Alabama was certainly one of the biggest disappointments of Week 1, but more of that had to do with the secondary than the offense. Sims was underwhelming compared to late-period AJ McCarron, but he was no worse than early-period McCarron or all-periods Greg McElroy. The offense still posted 538 yards and averaged more than 6.5 yards per play against a defense that was underrated when healthy in 2013.
According to Marc Torrence of Bleacher Report, head coach Nick Saban said he still doesn't "hesitate to say that there’s a quarterback competition," which is fine given some of the reviews we've heard on Coker. There's a chance he can bring this offense to a new level; he certainly has the rocket arm to stretch the field.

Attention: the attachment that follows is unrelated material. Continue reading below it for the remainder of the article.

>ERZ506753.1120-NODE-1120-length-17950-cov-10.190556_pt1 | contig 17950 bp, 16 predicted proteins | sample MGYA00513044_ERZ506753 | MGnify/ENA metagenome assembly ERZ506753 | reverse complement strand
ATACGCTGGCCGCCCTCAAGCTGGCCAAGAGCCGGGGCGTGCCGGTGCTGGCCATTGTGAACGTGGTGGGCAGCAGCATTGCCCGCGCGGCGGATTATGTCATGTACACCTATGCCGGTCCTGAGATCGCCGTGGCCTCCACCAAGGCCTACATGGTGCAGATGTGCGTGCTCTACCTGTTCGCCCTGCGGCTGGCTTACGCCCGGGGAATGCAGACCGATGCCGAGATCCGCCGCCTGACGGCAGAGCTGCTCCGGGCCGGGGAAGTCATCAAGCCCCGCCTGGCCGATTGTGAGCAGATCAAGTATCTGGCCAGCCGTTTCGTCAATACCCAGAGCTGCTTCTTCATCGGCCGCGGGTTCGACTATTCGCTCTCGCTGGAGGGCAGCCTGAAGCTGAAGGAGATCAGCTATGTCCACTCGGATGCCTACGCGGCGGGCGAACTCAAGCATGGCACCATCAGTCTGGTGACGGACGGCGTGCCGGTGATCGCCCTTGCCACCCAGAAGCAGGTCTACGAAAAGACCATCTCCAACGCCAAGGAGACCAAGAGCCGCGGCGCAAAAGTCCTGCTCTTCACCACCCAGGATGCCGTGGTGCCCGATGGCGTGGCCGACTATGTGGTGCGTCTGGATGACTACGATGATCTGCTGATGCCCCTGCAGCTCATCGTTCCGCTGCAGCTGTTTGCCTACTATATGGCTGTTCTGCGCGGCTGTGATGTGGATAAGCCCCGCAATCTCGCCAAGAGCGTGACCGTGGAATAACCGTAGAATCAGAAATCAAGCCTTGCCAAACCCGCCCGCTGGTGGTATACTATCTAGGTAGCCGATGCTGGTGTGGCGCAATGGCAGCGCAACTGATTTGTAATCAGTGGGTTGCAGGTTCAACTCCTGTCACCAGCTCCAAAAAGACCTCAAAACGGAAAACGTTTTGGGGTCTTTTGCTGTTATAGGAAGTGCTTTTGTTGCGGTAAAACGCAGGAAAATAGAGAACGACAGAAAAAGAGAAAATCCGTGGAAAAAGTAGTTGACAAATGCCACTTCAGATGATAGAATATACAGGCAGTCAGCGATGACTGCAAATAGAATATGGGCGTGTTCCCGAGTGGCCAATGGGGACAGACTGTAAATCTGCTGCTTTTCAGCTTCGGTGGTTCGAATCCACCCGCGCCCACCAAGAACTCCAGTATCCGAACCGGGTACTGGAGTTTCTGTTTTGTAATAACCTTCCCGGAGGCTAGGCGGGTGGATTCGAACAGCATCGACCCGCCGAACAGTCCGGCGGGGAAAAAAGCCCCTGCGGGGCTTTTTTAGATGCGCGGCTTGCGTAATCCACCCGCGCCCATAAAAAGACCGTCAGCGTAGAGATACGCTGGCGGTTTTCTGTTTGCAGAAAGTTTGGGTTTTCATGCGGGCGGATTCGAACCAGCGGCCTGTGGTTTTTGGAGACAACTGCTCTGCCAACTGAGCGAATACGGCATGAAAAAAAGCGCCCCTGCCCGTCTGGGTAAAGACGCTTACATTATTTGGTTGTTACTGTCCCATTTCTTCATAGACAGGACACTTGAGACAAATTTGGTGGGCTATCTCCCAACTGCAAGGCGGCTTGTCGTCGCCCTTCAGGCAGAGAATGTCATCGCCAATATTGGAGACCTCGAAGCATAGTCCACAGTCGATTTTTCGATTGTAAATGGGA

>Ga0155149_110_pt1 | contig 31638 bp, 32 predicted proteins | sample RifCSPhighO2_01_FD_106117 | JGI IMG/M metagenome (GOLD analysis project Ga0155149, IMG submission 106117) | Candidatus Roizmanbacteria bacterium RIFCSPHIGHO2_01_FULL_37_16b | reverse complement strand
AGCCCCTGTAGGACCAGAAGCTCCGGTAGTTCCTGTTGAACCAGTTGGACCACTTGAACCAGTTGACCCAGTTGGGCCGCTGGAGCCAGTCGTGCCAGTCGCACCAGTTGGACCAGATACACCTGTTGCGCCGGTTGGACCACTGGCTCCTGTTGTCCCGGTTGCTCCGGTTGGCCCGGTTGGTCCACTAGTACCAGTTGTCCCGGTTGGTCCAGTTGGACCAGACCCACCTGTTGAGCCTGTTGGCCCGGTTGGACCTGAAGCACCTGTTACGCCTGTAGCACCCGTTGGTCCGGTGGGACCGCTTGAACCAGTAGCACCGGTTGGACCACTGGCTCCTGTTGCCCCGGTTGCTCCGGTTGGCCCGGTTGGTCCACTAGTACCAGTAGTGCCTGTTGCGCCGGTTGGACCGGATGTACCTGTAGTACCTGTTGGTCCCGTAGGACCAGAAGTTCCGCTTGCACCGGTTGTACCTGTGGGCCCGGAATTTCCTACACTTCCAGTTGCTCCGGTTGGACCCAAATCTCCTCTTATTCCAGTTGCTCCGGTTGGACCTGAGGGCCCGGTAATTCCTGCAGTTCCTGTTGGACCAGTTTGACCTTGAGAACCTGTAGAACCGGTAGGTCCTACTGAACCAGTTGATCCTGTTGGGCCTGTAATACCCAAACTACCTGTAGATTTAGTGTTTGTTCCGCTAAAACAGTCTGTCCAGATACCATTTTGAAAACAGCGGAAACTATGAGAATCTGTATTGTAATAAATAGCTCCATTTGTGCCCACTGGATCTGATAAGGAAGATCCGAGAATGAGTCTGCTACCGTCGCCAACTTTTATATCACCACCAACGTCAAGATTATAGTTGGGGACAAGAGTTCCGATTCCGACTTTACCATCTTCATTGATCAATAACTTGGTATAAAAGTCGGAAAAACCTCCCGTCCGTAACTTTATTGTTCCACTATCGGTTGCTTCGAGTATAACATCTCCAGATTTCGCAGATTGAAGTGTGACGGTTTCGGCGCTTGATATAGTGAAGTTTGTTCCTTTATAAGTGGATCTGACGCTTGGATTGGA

If Sims remains the starter, though, it shouldn't be cause for panic in Tuscaloosa, at least based on what he showed in Week 1. This was a solid B-plus debut for him and Kiffin's Alabama offense.
Final Grade: B+
4. Florida State Seminoles
Points per Game: 37.0 (51st)
Yards per Game: 479.0 (49th)
Yards per Play: 6.70 (38th)
Jameis Winston was the Heisman Trophy winner, Kelvin Benjamin was the first-round NFL draft pick and Devonta Freeman is the Year 1 NFL fantasy sleeper, but the true heart and soul of Florida State's offense last year was the lineman, not the skill players.
The group was supposed to be even better in 2014, despite the loss of perhaps its best player, center Bryan Stork. The other four starters returned—as seniors—and a game-worn senior in Austin Barron was replacing Stork up the middle. Tackle Cameron Erving and guard Tre' Jackson were supposed to be All-America candidates.